‘Circle up” is a check in that starts with a rating of how you feel from a 1-10. Ten being the best you have ever felt, one being the worst. I’m usually scoring an 8 before a equine therapy ride and then I might feel like a 10, especially when Derby and I have accomplished a lesson together.
In the Native American Culture we hold a talking feather, stick, spoon or any talking piece of the moment. We share our name and how we feel. When we do this, it is important to remember that if I don’t speak my truth after saying my name, I would disgrace seven years of ancestors before and after my existence.
Prompted with a discussion question by Dr. Thecla Helmbrecht Howard, there is always something randomly asked which can and is safely discussed in this sacred circle. I have learned about my own inner thoughts and spoken them into existence during “Circle Up”. Not only have I learned about myself, I have also learned other people’s perspectives. Some circles have been small, 3-5 people and some as large as 20-30 people. Whatever the size these “Circle Up” bits of time signifies a unity, a come together, a collaboration of our talents and strengths. The last year and a half of participating in Dr. Thecla’s “Circle Up'' with those learning to ride for the first time, existing clients, and Youth Group and Youth Leaders Dawn Montgomery, Lisa Snider and Mike McColl of the First Christian Church in Lawrenceburg, Kentucky; Youth Group and Youth Leaders Jackie and Jim Summers of the First Christian Church of Bardstown, Kentucky; Scott Hollow and Michelle Brown and Youth Group of First Christian Church of Mt. Sterling, Kentucky; Rob Schrader and Youth Group of Beargrass Christian Church in Louisville, Kentucky; and Kyle Brown and Youth Group of Indianapolis Geist Christian Church, Indianapolis, Indiana all participating in Youth Service Learning at Kamp Kessa. Before and after the Service Learning Event we would introduce ourselves in a “Circle Up” ceremony and close with a “Circle Up” giving gratitude with how we felt about working together for the day.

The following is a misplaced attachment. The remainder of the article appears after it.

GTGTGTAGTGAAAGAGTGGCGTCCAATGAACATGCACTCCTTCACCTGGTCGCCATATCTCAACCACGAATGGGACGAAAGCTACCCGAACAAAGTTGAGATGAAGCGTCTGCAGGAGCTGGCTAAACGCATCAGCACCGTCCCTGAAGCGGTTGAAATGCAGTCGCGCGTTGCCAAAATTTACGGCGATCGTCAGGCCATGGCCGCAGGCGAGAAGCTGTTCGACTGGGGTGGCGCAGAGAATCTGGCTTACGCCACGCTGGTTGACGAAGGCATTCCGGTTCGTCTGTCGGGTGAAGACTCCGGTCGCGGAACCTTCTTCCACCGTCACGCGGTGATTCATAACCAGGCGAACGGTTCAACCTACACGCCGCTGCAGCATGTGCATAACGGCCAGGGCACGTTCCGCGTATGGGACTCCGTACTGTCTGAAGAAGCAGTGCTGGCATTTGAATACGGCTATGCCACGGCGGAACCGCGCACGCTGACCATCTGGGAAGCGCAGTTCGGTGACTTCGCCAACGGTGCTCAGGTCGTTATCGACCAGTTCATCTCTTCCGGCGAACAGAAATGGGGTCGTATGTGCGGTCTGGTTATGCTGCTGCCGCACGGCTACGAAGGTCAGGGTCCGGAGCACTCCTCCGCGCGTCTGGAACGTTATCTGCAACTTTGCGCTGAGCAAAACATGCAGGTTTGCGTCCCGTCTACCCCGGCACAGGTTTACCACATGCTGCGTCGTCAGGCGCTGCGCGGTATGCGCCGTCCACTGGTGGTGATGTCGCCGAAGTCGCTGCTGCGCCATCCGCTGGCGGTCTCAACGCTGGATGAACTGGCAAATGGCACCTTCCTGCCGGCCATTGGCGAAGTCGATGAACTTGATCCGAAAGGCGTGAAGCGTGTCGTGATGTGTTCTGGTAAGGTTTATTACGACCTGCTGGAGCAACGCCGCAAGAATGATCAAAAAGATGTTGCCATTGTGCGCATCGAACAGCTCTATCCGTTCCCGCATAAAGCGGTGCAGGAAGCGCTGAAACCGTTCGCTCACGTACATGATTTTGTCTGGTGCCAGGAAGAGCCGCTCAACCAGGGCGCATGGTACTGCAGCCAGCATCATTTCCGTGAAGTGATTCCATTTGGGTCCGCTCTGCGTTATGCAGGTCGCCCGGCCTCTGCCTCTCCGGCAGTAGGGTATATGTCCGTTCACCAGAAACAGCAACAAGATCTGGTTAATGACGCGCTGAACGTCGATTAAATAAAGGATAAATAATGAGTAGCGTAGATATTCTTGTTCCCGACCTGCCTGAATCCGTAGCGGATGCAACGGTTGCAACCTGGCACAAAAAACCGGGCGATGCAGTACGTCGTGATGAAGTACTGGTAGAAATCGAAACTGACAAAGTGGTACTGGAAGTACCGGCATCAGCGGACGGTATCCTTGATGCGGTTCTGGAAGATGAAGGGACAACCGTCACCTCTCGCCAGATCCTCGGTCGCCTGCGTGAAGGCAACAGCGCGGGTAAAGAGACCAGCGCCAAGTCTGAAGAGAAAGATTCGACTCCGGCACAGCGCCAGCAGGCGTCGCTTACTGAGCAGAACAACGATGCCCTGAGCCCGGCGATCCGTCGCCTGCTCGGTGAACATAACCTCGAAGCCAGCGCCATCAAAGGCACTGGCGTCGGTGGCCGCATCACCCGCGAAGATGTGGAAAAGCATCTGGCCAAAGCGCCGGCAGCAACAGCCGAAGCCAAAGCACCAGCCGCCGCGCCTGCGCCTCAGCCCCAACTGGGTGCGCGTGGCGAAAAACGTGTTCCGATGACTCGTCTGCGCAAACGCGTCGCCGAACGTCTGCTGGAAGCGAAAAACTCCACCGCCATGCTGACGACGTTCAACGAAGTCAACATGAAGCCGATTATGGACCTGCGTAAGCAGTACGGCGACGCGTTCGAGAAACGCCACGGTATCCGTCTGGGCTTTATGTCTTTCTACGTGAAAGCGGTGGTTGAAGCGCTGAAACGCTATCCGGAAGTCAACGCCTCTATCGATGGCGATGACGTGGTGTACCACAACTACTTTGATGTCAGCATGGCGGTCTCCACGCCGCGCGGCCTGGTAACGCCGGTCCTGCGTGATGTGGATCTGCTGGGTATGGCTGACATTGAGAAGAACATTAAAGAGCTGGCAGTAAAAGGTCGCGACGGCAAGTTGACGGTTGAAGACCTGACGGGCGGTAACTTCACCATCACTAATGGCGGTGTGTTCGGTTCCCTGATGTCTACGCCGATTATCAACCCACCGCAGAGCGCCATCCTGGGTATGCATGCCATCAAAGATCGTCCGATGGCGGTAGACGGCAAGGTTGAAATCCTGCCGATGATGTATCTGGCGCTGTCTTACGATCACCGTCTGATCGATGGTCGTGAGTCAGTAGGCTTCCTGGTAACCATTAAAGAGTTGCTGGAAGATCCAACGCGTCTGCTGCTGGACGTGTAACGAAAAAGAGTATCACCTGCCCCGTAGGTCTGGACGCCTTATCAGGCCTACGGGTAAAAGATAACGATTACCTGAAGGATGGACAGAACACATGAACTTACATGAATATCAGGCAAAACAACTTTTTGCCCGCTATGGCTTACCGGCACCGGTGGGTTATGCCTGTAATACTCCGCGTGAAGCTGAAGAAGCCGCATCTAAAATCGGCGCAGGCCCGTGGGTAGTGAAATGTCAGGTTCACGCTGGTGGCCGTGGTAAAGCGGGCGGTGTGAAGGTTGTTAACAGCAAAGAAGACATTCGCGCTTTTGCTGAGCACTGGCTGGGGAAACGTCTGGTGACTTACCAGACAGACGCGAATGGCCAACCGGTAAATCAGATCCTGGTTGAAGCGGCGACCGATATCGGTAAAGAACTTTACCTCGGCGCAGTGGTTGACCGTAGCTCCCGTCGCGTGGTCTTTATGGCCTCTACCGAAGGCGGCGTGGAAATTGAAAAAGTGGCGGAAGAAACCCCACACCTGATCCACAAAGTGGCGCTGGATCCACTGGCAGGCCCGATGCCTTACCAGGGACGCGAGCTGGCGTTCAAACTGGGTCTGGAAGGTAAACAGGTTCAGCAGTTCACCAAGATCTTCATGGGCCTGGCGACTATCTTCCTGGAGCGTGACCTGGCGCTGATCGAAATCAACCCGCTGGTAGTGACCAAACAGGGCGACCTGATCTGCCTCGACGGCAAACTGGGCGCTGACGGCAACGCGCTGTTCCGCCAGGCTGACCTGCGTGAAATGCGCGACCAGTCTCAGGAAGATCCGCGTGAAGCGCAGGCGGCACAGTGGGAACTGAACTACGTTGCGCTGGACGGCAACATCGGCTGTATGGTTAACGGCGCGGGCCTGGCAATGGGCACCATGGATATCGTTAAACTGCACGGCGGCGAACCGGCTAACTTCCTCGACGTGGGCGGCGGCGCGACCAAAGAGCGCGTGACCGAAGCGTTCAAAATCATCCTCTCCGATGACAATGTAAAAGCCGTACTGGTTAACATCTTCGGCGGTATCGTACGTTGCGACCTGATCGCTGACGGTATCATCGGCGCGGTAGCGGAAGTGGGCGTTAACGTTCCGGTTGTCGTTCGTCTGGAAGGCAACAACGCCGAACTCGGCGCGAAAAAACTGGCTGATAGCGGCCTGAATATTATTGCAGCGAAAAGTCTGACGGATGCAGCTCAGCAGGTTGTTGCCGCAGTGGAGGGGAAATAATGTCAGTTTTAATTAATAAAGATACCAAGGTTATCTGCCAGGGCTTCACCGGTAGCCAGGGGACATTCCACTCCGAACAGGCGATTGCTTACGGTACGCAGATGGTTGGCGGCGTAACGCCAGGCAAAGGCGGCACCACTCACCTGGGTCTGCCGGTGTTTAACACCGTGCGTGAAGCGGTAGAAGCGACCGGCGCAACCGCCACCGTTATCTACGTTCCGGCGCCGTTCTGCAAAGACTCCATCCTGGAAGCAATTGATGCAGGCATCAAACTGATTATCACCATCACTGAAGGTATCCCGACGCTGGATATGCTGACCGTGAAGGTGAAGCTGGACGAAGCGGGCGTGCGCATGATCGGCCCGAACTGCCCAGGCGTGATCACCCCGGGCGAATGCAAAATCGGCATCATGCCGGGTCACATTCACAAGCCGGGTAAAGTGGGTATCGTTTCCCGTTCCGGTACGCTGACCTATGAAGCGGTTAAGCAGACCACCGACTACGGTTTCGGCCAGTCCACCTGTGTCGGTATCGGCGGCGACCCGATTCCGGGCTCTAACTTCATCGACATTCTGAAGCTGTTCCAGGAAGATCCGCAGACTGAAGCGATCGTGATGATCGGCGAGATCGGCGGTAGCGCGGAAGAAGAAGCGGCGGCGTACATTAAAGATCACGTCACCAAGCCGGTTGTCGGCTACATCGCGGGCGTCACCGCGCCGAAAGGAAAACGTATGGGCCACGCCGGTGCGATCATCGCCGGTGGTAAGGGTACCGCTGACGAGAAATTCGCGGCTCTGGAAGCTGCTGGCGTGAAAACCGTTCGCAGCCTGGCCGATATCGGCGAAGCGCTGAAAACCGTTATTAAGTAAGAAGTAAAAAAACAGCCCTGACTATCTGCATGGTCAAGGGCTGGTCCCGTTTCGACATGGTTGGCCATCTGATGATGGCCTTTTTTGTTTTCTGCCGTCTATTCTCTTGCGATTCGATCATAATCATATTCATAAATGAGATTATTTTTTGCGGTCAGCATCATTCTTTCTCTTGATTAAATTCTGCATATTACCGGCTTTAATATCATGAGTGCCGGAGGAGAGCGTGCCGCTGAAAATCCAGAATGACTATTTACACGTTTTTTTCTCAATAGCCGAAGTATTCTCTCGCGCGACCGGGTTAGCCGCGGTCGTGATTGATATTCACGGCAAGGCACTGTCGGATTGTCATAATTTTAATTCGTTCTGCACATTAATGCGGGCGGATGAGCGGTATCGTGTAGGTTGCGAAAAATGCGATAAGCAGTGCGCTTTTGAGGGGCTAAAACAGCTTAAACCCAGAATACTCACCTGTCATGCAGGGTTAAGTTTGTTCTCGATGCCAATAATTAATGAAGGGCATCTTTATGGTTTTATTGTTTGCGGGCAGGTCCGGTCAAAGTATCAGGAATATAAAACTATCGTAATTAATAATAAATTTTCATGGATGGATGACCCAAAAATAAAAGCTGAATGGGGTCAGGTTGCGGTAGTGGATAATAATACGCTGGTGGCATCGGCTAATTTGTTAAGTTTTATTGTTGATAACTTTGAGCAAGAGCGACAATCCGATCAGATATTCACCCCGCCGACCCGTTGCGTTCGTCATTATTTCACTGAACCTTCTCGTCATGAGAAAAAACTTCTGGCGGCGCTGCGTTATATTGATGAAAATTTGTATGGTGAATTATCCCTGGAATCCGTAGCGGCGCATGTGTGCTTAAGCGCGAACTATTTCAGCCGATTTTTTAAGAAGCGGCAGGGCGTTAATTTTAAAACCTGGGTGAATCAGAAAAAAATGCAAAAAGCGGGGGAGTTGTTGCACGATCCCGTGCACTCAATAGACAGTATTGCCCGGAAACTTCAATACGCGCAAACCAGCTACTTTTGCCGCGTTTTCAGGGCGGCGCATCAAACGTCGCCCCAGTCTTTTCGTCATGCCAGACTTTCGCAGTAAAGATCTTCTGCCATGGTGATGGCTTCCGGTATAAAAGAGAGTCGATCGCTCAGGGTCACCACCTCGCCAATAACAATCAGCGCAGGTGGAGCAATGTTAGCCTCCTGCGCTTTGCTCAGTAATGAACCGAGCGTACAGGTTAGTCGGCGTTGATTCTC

Coming together before and after a horseback ride or Youth Service Learning, “Circle Up” at Kamp Kessa, a program of Sheltered Risks, Inc. a 501(c)3 nonprofit at Cedar Fire Farm, LLC in Frankfort, Kentucky has been a favorite of mine. It is a way to connect with one another and have the support of those you are in a circle with. A time to demonstrate gratitude when we connect and say our name, share how we are feeling and greet one another.
It was a fun summer of Youth Service Learning and I am grateful we all could come together and make a positive difference!